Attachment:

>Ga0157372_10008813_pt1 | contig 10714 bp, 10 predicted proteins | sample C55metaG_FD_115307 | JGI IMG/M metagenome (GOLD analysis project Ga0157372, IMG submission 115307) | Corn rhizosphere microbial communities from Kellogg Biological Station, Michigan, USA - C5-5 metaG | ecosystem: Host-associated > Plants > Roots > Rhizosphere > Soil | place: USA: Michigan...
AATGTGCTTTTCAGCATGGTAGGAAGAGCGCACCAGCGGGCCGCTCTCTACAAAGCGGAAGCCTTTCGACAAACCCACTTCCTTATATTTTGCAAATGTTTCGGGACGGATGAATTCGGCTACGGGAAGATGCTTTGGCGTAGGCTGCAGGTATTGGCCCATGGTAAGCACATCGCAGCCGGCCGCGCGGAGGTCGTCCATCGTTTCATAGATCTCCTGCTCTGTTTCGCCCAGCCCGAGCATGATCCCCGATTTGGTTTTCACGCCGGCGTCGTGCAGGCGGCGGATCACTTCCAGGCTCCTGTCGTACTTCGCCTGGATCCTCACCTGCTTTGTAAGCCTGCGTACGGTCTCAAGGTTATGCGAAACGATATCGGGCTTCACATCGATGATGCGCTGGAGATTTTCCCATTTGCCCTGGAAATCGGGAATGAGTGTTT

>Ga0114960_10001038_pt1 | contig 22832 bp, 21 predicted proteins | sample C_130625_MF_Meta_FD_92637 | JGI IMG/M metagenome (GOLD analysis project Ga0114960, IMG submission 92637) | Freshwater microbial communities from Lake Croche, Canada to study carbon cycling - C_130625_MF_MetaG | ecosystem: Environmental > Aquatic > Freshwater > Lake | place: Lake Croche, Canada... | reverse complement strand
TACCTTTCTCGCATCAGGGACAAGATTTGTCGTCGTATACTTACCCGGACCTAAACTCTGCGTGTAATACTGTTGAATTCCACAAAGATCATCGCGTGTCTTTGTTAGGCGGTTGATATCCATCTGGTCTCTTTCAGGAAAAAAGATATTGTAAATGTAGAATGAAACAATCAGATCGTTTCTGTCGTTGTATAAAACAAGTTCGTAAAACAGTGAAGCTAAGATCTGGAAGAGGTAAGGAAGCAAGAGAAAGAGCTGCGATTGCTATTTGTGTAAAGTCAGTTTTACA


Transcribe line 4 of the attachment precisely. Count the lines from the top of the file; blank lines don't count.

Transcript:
TACCTTTCTCGCATCAGGGACAAGATTTGTCGTCGTATACTTACCCGGACCTAAACTCTGCGTGTAATACTGTTGAATTCCACAAAGATCATCGCGTGTCTTTGTTAGGCGGTTGATATCCATCTGGTCTCTTTCAGGAAAAAAGATATTGTAAATGTAGAATGAAACAATCAGATCGTTTCTGTCGTTGTATAAAACAAGTTCGTAAAACAGTGAAGCTAAGATCTGGAAGAGGTAAGGAAGCAAGAGAAAGAGCTGCGATTGCTATTTGTGTAAAGTCAGTTTTACA